Posts Tagged ‘digitalcameras’

TopGear’s James May Explains How Digital Cameras Work

I’m a big fan of the UK car show TopGear, but I never thought I’d see the day when the worlds of TopGear and photography would intersect. Fortunately, I have been proven wrong. So sit back and enjoy as TopGear’s Captain Slow James May goes into detail about how digital cameras actually work. Read more…

Of Cameras: ‘Traditional Photography’ is Most Certainly Not Dead

The end of the camera as we know it? I think not.

Jan 14, 2014 · John Carey

Kodak Will Reportedly Soon Join Polaroid in the Mirrorless Camera Market

kodakmirrorless

A week ago, we reported that Kodak had entered into a multi-year agreement with American camera supplier JK Imaging for new lines of Kodak-branded digital cameras. While it’s not uncommon to see this type of deal for low-end cameras, what’s interesting is that the agreement will also result in a Kodak-branded compact system camera. Amateur Photographer writes,

In an interview with Amateur Photographer (AP) at CES on 10 January, Eastman Kodak general manager for Film Capture, Paper and Output Systems, Dennis Olbrich, was asked whether the line-up will include a compact system camera.

Olbrich, who used to work inside Kodak’s camera division, replied: ‘That’s part of the portfolio.’

Polaroid, another beleaguered photo brand, recently signed its own agreement with Sakar International for new Polaroid-branded cameras. That duo is also working on a mirrorless camera system.

Kodak-branded Compact System Camera on Way [Amateur Photographer via Photo Rumors]

Casio QV-10: The First Digital Camera that Offered an LCD Screen and Live View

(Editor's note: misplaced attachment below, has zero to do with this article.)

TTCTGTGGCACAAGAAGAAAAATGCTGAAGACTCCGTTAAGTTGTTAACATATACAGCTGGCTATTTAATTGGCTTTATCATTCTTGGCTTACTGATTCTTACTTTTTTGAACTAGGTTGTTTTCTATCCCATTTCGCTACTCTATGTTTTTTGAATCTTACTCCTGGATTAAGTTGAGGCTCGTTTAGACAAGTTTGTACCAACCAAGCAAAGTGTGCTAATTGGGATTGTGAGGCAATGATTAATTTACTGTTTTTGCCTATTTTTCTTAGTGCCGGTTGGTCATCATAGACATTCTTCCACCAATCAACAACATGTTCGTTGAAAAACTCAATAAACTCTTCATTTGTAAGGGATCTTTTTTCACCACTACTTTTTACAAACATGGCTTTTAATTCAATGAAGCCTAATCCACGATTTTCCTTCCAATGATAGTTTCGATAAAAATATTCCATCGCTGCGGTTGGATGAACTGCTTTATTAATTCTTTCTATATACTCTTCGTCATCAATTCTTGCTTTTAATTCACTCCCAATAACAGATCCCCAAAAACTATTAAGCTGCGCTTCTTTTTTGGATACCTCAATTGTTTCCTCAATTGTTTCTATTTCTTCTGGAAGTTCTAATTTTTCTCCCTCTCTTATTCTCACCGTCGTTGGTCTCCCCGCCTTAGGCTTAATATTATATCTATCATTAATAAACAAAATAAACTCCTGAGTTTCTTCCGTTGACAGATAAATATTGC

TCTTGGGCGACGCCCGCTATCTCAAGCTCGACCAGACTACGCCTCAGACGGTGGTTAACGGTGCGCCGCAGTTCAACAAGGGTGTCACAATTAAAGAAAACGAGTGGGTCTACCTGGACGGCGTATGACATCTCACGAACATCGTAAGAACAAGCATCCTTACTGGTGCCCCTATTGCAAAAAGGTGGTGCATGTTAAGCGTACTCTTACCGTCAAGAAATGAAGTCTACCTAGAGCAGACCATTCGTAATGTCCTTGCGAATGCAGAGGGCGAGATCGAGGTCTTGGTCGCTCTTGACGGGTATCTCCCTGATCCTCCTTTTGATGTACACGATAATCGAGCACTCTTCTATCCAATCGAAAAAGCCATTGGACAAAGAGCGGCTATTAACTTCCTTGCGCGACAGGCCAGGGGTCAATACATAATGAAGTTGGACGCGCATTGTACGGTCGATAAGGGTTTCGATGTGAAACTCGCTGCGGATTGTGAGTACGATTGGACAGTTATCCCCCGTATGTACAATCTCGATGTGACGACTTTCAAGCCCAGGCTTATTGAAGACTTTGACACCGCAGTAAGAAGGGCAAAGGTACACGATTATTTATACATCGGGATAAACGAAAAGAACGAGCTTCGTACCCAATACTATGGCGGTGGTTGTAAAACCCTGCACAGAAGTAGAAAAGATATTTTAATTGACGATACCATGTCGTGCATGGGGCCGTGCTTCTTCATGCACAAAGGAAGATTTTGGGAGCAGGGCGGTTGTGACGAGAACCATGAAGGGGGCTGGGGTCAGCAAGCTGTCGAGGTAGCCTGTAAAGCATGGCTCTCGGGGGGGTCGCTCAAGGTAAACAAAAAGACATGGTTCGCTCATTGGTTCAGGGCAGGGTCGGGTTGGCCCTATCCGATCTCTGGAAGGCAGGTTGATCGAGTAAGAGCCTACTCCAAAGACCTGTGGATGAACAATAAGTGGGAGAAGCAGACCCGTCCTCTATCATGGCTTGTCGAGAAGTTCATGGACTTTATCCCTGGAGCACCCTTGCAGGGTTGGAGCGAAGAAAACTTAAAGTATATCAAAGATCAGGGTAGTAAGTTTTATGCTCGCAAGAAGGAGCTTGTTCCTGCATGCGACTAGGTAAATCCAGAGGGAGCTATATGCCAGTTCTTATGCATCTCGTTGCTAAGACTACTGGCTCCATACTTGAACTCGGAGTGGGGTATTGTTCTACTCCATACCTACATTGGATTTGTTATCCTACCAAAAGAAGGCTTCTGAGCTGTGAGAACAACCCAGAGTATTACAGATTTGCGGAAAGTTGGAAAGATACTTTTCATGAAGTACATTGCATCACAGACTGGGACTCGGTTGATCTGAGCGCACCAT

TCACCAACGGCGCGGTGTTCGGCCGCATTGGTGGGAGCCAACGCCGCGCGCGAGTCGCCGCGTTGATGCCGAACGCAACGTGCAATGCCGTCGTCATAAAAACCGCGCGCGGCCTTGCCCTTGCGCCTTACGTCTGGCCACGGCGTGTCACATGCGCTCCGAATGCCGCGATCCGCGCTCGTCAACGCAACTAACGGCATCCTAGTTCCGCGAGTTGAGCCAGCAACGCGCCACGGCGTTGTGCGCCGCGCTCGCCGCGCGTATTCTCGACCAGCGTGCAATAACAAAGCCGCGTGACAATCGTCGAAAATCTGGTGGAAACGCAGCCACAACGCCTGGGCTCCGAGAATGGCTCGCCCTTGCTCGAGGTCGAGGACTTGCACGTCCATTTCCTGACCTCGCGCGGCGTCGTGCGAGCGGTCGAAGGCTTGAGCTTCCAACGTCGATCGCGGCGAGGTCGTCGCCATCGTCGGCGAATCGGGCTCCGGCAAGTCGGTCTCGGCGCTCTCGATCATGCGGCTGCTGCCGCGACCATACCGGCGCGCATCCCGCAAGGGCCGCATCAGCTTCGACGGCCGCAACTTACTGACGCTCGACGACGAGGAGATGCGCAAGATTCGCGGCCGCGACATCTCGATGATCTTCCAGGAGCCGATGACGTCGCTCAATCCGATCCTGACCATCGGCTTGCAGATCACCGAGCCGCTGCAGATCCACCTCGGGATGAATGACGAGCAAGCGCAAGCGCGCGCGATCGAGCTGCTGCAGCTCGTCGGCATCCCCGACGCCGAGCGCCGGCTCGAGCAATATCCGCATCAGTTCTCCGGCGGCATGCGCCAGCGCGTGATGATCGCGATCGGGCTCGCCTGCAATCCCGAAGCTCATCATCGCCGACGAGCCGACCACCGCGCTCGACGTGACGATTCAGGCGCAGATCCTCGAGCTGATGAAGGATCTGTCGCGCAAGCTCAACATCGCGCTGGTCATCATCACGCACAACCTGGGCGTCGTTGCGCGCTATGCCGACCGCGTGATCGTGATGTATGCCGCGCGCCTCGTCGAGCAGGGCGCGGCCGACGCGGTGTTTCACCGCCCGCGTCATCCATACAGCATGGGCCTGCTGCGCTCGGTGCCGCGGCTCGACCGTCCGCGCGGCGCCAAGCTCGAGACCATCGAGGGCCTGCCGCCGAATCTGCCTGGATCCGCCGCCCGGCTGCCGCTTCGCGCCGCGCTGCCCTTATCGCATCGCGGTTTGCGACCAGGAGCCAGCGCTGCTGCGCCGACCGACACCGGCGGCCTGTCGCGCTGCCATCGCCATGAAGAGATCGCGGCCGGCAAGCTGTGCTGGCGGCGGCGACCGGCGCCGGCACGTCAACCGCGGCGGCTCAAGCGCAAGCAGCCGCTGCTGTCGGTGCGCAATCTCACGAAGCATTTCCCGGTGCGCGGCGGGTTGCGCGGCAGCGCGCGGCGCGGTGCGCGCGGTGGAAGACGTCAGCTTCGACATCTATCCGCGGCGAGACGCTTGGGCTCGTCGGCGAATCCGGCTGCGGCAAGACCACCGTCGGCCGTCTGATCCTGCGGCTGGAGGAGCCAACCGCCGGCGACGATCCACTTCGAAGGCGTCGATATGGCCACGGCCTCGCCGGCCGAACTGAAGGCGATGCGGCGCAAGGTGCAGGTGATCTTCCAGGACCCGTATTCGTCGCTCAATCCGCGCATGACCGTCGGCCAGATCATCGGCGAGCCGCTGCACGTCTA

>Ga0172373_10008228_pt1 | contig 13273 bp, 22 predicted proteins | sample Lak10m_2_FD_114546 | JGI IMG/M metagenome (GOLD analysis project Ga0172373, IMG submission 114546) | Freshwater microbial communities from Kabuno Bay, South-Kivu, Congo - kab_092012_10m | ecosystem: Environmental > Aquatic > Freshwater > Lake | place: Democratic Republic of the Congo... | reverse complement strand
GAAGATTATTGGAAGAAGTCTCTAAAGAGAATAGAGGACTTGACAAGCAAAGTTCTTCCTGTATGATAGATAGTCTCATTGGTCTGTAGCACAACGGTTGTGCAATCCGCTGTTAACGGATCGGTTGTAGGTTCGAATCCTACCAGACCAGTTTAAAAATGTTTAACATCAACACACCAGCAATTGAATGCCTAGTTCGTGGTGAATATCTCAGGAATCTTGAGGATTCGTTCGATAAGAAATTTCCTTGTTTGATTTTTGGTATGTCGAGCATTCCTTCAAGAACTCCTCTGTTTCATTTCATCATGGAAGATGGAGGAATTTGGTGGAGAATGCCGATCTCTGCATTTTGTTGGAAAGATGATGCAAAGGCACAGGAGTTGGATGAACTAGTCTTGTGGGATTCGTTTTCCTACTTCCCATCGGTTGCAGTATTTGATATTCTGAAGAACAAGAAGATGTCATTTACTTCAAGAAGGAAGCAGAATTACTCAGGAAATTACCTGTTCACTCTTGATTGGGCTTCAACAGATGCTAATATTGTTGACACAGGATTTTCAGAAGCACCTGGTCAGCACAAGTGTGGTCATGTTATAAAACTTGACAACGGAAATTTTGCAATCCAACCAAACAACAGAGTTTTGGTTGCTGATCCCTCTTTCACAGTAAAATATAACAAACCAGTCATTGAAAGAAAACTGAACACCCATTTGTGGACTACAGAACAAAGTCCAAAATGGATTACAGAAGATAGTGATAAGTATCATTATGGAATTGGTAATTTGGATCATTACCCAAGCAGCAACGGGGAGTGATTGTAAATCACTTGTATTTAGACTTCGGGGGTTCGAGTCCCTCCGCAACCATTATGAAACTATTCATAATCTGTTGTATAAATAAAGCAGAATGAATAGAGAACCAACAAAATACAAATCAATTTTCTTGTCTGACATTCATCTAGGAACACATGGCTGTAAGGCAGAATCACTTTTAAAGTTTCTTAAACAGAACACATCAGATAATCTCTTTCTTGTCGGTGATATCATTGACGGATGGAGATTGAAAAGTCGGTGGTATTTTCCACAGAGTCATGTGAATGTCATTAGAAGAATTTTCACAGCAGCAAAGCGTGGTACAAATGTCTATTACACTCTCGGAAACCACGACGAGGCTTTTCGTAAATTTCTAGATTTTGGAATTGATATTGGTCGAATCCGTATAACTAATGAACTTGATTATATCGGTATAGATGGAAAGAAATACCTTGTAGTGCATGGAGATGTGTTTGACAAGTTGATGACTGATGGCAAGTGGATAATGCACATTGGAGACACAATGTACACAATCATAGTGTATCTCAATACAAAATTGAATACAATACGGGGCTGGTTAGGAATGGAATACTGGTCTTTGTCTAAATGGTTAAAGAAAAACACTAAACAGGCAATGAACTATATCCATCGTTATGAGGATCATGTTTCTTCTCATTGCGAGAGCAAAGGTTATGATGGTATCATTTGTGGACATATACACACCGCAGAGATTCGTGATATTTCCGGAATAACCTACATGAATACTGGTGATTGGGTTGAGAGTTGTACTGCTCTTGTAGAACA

Did you know that LCD screens and live view didn’t arrive until a number of years after digital cameras hit the market? The first consumer digital camera that featured those technologies was the Casio QV-10 (seen above), which hit store shelves in 1995. However, the screen was purely for framing shots, not for eyeballing exposure, and it took roughly 10 years for live view as we know it to become ubiquitous.

The first prosumer camera to use live view for both exposure control and preview framing was the fixed-lens Canon PowerShot G1 from 2000, although this was still in the line of compact cameras.

The first DSLR to use live view for framing preview only was the fixed-lens Olympus E-10 from 2000. The first interchangeable-lens DSLR to use a live preview was the Fujifilm FinePix S3 Pro, which was launched in October 2004. Its “Live Image” mode could display a live, black-and-white preview of the subject that could be magnified for manual focusing purposes, although the preview was limited to a duration of thirty seconds. [...] The first general-use interchangeable-lens DSLR with live view for framing preview only was the Olympus E-330 of 2006. The first general-use interchangeable-lens DSLRs with live view for both exposure simulated preview and framing preview were the Canon EOS 1Ds Mark III and Canon EOS 40D of 2007.